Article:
“This is a breakthrough in the magnetic world.”
If only electric propulsion could operate at low voltage, maximize the motor’s performance and do without the cumbersome array of batteries. That’s the proposition advanced by KLD Energy Technologies of Austin, Tex., which suggests that it has come up with the next great innovation in electric-vehicle powertrains.
Kicking off a Southern California media tour to showcase the oneDrive system the company introduced in June, Christian Okonsky, KLD’s founder and chief executive, and Ray Caamano, its chief scientific officer, expressed high expectations for the company, which is named for Mr. Okonsky’s sons, Keil, Luke and Dean. To demonstrate what KLD is capable of, the two men brought along three vehicles fitted with oneDrive: a scooter, a small utility truck styled like the Volkswagens Mr. Caamano has always loved and – just in time for Halloween – a two-seat rolling chassis nicknamed the Skeletor.
The Skeletor is what’s known as a neighborhood electric vehicle, which is a class unto itself, distinct from golf carts.
Mr. Okonsky, 49, is an engineer who worked for Dell, and is leading KLD’s adoption of regionalized production by contract manufacturers, patterned after Dell’s own method. Mr. Caamano, 50, is an inventor who claims 28 patents, most pertaining to the motor at the heart of KLD’s oneDrive integrated electric power system. KLD has 20 employees in Austin and 10 more at its Morgan Hill, Calif., research facility.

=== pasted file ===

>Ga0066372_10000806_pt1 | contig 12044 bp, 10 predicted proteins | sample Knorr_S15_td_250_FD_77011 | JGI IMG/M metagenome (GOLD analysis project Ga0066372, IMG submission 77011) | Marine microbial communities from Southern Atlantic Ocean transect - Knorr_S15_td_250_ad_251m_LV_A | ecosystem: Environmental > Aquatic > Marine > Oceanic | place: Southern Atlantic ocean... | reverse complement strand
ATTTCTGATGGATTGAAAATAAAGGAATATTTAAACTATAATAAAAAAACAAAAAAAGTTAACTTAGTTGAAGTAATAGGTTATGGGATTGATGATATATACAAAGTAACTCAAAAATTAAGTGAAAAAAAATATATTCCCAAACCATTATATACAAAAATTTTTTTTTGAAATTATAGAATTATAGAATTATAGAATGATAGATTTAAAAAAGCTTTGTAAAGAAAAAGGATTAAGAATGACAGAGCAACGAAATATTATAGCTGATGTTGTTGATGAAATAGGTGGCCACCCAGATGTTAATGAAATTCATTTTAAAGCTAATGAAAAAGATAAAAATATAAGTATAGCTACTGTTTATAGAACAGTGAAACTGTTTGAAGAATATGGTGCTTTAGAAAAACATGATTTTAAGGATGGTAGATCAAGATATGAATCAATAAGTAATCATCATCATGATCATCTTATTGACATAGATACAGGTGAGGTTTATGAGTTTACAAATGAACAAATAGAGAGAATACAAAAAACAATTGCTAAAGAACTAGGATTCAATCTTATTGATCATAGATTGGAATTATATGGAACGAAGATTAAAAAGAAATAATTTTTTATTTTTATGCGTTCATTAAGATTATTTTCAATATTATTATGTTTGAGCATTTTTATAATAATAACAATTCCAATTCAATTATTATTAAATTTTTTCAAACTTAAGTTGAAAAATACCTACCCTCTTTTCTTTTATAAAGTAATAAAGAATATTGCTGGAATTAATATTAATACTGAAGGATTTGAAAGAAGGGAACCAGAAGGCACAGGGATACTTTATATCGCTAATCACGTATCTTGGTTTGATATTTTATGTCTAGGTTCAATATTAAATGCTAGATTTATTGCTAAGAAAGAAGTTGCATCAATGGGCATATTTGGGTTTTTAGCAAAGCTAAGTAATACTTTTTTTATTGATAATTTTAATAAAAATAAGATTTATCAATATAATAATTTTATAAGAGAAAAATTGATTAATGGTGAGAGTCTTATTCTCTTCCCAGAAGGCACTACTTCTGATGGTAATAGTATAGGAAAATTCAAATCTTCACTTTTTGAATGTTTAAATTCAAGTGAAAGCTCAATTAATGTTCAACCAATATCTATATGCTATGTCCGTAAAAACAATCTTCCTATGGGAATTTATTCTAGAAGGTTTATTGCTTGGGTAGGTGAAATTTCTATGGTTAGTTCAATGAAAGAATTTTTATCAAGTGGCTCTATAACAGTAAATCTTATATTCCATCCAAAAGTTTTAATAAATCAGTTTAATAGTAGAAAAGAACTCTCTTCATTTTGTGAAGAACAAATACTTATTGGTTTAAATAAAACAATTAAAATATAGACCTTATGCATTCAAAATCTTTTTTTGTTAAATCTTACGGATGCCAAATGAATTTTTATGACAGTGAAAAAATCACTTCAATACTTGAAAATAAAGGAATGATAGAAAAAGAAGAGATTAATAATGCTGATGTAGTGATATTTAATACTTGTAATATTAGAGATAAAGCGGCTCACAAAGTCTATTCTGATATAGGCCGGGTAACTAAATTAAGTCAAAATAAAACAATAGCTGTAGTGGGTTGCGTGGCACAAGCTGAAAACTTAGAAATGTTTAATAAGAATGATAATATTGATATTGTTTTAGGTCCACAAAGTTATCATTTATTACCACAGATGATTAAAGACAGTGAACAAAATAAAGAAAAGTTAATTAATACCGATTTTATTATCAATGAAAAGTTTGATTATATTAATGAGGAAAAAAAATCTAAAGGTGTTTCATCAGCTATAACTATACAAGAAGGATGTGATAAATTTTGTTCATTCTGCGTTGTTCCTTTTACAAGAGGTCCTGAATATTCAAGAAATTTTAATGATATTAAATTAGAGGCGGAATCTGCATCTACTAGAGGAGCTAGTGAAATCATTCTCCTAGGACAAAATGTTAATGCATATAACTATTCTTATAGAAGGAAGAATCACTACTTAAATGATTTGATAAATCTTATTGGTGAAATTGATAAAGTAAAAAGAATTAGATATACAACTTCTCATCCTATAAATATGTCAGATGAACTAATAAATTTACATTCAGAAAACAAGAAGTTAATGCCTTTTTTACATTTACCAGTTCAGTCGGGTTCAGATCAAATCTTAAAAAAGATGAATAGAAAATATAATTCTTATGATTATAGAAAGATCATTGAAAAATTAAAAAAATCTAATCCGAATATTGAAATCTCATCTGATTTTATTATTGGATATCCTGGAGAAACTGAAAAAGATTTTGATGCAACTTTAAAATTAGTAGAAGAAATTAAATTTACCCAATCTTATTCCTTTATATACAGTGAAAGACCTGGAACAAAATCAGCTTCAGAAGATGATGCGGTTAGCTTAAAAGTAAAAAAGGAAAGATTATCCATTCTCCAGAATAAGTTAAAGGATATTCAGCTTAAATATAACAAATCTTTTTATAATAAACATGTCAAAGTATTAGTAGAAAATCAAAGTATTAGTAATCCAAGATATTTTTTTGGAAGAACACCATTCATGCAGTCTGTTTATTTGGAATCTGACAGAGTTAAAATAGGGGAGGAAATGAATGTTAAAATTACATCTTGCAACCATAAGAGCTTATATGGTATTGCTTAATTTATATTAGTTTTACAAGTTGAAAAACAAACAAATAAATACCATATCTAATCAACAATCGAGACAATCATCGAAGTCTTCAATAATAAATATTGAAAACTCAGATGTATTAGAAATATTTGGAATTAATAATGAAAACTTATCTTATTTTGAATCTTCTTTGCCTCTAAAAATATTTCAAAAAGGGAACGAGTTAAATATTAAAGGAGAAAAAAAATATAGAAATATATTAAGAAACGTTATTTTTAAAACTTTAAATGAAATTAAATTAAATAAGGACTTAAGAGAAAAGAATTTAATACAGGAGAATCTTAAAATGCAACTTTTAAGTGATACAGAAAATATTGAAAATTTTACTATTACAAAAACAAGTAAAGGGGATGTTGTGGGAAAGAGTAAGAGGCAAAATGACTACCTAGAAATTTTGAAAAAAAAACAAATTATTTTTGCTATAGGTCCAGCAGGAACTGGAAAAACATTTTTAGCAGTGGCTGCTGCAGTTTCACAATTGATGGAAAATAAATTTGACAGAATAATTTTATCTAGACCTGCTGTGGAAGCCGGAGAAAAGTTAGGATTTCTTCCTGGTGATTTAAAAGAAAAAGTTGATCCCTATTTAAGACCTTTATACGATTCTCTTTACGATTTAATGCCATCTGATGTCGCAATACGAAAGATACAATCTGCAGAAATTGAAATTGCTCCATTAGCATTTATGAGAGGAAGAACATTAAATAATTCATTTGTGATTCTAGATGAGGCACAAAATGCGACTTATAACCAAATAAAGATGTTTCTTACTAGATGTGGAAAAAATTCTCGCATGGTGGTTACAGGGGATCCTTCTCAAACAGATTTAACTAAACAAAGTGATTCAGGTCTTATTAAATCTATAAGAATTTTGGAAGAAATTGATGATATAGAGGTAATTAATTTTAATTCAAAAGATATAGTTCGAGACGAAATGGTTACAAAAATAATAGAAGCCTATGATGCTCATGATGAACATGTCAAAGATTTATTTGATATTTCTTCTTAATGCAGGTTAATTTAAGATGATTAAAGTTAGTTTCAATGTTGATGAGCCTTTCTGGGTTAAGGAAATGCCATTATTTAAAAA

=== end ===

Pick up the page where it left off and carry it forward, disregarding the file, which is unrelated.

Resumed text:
Mr. Okonsky and Mr. Caamano first recognized kindred spirits in each other some years ago when discussing their admiration for Nikola Tesla.
“We raised a lot of money to develop our technology over five years, and literally this month is the first that we’ve started shipping product,” Mr. Okonsky said in an interview.
Mr. Caamano worked on Volkswagens after high school, perhaps informing the Skeletor’s compact rear-mounted drive system. It uses direct drive, with halfshafts supplying the power unit’s motive force to each rear wheel. Two motors, linked by an electronically controlled differential, are paired inside a drum, and master and slave controllers are mounted on top. A small battery pack supplied by Samsung is sandwiched under the seats. KLD created its own power-management software.
Mr. Caamano said that California’s air pollution problems in the 1970s instilled in him a deep revulsion toward internal combustion that oriented him toward electric drive. He said he had spent 20 years working out his thoughts on oneDrive.
On KLD’s website, specifications for the neighborhood electric vehicle based on the Skeletor chassis list a top speed of 25 miles per hour and range of 24 miles from the 3.12-kilowatt-hour battery pack. In a test on local streets, the Skeletor accelerated smoothly and ran quietly, although its vaporous steering would have been rejected by a clown car manufacturer.